Pooping in the name of science | Science| In-depth reporting on science and technology | DW | 23.08.2018
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Pooping in the name of science

US researchers have discovered probiotic intestinal bacteria in baby feces that could have healing powers. The bacterial strains could help people suffering from diabetes or autoimmune diseases.

A team of researchers in North Carolina has come up with a rather unusual appetizer. Scientists at the Wake Forest School of Medicine in Winston-Salem have mixed a probiotic cocktail of bacteria found in baby feces. Their results were published in the journal Scientific Reports.

Probiotic foods are considered to be a kind of superfood. Yoghurt, sauerkraut or certain cheeses, for example, are probiotic and therefore contain many lactic acid bacteria. These are good for the intestinal flora and should contribute to general health.

Read more: DW's Health News: Even minor stress is a health risk

The intestinal bacteria strains used by the researchers could help the human body to produce so-called short-chain fatty acids.

Hariom Yadav, head of the study, explained: "Short-chain fatty acids are a key component of good gut health."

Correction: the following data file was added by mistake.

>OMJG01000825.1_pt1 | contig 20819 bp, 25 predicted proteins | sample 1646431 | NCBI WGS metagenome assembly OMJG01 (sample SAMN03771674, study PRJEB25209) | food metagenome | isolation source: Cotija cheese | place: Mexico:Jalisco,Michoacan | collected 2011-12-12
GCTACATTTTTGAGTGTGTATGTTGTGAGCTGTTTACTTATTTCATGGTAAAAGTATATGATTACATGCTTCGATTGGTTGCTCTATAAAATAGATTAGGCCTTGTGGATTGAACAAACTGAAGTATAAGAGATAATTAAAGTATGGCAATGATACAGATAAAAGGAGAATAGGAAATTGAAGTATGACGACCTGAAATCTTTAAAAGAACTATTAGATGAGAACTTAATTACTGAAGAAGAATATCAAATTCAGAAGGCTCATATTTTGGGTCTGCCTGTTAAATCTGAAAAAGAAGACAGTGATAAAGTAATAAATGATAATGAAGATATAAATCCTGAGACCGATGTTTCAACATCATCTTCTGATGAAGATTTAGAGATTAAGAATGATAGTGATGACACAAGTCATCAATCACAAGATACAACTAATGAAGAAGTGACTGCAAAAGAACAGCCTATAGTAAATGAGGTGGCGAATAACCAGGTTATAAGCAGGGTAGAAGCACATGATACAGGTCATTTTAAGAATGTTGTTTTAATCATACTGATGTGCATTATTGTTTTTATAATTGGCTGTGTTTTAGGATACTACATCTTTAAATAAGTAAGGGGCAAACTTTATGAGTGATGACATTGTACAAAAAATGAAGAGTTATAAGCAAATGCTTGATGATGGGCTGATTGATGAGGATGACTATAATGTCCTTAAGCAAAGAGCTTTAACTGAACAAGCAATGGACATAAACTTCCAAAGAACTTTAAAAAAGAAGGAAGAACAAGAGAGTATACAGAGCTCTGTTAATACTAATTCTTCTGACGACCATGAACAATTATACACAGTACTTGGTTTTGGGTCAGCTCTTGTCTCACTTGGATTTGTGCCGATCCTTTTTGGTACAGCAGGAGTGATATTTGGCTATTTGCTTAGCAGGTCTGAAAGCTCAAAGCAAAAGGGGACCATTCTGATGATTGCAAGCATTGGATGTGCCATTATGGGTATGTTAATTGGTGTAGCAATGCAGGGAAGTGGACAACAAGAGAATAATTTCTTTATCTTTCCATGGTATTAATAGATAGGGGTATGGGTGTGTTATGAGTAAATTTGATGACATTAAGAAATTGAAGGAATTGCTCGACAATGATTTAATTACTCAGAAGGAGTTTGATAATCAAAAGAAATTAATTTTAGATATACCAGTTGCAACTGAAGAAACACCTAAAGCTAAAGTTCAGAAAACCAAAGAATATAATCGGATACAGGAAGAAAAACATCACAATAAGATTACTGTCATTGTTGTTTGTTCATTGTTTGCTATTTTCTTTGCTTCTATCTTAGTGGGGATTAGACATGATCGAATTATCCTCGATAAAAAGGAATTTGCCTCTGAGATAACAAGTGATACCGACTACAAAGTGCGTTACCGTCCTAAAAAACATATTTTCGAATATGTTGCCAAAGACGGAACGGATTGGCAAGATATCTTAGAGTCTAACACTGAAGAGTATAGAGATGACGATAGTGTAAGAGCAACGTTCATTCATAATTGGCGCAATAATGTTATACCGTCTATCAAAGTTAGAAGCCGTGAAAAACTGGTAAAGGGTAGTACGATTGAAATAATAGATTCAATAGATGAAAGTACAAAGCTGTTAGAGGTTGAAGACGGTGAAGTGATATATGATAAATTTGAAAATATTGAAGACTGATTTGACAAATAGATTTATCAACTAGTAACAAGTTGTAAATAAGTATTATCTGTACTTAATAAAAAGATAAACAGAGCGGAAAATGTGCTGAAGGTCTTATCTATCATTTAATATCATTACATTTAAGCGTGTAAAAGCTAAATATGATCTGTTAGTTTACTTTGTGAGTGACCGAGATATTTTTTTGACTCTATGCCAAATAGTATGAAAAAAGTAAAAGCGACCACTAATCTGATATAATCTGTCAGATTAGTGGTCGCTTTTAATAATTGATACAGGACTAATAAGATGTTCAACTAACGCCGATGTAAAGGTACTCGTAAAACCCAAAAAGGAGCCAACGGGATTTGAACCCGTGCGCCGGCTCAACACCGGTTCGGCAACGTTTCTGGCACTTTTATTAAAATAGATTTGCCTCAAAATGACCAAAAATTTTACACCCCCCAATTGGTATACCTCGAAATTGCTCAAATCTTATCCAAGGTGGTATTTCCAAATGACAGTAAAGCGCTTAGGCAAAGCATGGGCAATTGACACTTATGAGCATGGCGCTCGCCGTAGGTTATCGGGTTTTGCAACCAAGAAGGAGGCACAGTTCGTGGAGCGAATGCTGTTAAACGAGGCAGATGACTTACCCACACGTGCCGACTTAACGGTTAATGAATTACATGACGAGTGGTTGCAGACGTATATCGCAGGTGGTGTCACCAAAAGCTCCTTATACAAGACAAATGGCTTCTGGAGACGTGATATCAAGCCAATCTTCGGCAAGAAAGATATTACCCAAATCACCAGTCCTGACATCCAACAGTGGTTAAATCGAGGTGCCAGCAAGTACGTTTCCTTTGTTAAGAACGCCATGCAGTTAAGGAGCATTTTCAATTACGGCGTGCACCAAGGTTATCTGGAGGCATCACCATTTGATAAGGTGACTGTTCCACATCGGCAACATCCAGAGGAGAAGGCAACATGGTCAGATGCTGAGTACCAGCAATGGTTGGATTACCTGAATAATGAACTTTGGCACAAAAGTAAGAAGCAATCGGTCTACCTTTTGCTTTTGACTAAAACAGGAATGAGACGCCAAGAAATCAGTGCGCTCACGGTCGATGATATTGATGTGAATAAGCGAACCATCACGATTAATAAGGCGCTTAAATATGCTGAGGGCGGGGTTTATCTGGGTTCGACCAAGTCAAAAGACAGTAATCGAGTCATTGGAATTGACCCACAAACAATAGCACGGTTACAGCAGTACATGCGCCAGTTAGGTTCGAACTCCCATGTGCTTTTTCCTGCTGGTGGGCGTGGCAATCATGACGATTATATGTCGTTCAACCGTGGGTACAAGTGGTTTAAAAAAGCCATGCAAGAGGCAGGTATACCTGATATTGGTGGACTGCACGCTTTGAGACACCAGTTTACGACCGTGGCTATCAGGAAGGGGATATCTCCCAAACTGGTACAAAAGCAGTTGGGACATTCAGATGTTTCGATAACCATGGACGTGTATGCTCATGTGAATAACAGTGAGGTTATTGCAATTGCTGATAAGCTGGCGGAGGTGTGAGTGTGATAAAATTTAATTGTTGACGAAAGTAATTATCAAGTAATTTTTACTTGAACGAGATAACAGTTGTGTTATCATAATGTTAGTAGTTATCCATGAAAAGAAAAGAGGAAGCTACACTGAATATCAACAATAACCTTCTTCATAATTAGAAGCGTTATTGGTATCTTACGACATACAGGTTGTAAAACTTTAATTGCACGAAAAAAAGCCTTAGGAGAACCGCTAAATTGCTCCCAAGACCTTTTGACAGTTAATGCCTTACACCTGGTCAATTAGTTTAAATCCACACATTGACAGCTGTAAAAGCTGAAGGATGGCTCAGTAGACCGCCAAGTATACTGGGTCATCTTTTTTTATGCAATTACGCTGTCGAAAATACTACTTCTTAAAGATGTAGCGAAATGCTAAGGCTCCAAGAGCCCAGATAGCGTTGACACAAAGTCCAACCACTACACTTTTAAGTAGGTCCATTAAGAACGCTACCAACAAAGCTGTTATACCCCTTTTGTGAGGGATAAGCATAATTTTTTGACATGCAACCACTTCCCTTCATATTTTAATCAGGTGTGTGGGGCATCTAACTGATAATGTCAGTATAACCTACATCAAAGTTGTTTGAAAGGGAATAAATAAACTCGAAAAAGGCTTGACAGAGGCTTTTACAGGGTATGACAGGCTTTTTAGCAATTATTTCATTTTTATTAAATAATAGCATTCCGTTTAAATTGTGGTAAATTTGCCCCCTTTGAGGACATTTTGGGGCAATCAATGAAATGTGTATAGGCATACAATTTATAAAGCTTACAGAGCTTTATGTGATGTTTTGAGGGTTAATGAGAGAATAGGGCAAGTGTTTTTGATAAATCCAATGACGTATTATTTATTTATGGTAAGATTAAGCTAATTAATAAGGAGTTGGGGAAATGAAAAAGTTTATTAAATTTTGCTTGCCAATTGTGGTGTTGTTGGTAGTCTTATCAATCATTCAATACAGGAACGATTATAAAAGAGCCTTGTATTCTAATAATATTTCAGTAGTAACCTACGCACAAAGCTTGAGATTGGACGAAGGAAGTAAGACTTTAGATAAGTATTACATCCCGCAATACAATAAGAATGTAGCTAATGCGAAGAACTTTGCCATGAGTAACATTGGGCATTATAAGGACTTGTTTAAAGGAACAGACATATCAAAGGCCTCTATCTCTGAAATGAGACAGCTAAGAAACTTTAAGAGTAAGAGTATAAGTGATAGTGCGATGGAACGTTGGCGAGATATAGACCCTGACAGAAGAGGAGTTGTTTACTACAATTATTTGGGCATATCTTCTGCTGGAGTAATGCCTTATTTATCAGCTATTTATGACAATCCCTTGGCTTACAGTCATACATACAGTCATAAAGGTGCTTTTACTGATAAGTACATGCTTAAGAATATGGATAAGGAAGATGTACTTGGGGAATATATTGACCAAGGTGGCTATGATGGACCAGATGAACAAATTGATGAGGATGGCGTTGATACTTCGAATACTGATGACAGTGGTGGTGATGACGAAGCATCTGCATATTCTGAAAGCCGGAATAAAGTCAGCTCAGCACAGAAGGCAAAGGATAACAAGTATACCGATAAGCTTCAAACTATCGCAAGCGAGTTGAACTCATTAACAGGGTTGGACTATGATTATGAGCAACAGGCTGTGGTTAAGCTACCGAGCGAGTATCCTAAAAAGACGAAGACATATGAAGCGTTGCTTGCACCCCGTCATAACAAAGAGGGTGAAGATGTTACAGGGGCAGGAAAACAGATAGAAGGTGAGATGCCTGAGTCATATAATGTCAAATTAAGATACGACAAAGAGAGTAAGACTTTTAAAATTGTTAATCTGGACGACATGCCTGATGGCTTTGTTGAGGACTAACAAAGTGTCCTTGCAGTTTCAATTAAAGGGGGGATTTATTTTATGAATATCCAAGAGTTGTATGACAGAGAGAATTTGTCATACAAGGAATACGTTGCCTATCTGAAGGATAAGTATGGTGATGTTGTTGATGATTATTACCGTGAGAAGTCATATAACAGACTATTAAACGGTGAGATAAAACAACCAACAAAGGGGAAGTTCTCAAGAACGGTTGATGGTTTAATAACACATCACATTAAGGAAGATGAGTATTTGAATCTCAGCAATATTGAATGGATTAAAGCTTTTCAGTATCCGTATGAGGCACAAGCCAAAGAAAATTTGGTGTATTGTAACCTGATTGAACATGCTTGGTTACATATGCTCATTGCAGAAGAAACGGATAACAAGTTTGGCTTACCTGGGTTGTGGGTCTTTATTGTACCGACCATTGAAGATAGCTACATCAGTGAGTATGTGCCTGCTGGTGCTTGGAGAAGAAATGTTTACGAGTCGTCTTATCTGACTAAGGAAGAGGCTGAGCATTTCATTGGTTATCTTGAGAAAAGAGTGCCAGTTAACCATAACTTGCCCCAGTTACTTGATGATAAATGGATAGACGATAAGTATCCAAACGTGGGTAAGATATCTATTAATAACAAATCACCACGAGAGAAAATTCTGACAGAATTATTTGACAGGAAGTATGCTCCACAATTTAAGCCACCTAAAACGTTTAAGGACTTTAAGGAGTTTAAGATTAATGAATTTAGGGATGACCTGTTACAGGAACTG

Obese people or patients with diabetes, autoimmune diseases and cancer in particular often have fewer short-chain fatty acids.

Why baby feces?

For the study, the scientists examined the feces of babies, because the little ones are usually still very healthy. Also, baby feces are pretty easy to come by. 34 healthy babies made their diapers available for scientific purposes.

The researchers administered the bacterial cocktail to mice and also tested its effect on the feces of adult humans, albeit in the laboratory. They found that the man-made, or baby-made, probiotics have actually stimulated the production of short-chain fatty acids.

"The data could be used for future studies on the influence of probiotics on the human microbiome, metabolism and related diseases," Yadav said.

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